First successful NASA mission: “Apollo 7” astronaut Cunningham is dead

Status: 04.01.2023 10:20 a.m

He was part of the first successful manned “Apollo” mission. Astronaut Cunningham has now died. With him goes the last member of a historic space mission that paved the way to the moon landing.

US astronaut Walter Cunningham is dead. He died at the age of 90 in a hospital in Houston, Texas. The US space agency NASA confirmed his death. A statement from the family said Cunningham died “of complications after a fall, after a full and fulfilling life.”

A nearly perfect mission

Under the command of Walter Schirra and together with Donn Fulton Eisele, Cunningham launched the “Apollo 7” mission on October 11, 1968. The manned space capsule traveled around the earth for eleven days and provided important information that paved the way for the first moon landing with “Apollo 11” a year later. At the time, NASA spoke of an almost perfect mission.

After a flight of around 7.2 million kilometers, the rocket landed safely in the Atlantic Ocean on October 22, 1968. For the first time in the history of space travel, the “Apollo 7” had a camera with it that enabled live transmission from inside the capsule to television. NASA even received the prestigious US television award Emmy for this.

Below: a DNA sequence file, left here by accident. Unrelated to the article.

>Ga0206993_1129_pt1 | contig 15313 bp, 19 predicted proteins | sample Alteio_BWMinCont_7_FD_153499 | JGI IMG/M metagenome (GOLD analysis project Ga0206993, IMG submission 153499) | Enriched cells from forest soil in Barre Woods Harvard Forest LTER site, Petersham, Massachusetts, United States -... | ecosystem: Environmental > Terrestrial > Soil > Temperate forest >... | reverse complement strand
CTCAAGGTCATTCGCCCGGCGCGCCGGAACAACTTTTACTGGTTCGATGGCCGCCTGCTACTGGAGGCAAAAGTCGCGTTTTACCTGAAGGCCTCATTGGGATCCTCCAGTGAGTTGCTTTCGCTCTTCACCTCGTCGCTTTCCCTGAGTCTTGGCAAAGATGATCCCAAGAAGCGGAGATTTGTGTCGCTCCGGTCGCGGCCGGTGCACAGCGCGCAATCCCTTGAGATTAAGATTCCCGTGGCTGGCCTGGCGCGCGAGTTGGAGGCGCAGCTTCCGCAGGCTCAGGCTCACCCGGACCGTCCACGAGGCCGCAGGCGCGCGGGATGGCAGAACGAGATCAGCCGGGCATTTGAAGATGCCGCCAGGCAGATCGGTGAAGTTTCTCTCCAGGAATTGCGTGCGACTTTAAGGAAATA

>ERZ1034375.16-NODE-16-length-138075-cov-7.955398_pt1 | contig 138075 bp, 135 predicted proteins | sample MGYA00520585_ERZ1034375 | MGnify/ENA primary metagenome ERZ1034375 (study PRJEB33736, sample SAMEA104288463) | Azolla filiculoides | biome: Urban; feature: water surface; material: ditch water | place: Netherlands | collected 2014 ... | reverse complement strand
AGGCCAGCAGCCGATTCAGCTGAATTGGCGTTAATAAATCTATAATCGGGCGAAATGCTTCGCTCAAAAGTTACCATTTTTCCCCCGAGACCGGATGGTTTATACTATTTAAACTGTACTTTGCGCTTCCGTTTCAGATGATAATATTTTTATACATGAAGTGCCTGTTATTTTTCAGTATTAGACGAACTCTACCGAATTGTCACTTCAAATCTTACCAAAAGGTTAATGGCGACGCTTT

After the success of the “Apollo 7” flight, NASA sent the next crew into space in 1969 on what is probably the most historic mission: the moon landing of the “Apollo 8” with Neil Armstrong’s team.

Walter Cunningham was one of three astronauts on NASA’s first successful Apollo mission in 1968.

Image: via REUTERS

“Apollo 7” was also a trauma recovery

There was a lot at stake on the “Apollo 7” mission: a year earlier, three NASA astronauts were killed in the fire in the capsule of “Apollo 1”.

Cunningham was originally planned as a backup for this failed mission.

Pilot, physicist, astronaut

Walter Cunningham was born in 1932 in the US state of Iowa. He served in the US Navy and US Navy, clocking up more than 4,500 flight hours. In his physics studies he dealt with the magnetic field of the earth.

In 1963 he began his astronaut training at NASA. After his successful “Apollo 7” mission, he was involved in the development of the “Skylab” space station. In 1971 he left NASA and worked, among other things, as an investor in various commercial companies.

NASA boss Bill Nelson recognized Cunningham as a discoverer who, together with his comrades, paved the way for today’s “Artemis” generation. Cunningham’s colleague Donn Eisele died in 1987, Walter Schirra in 2007.

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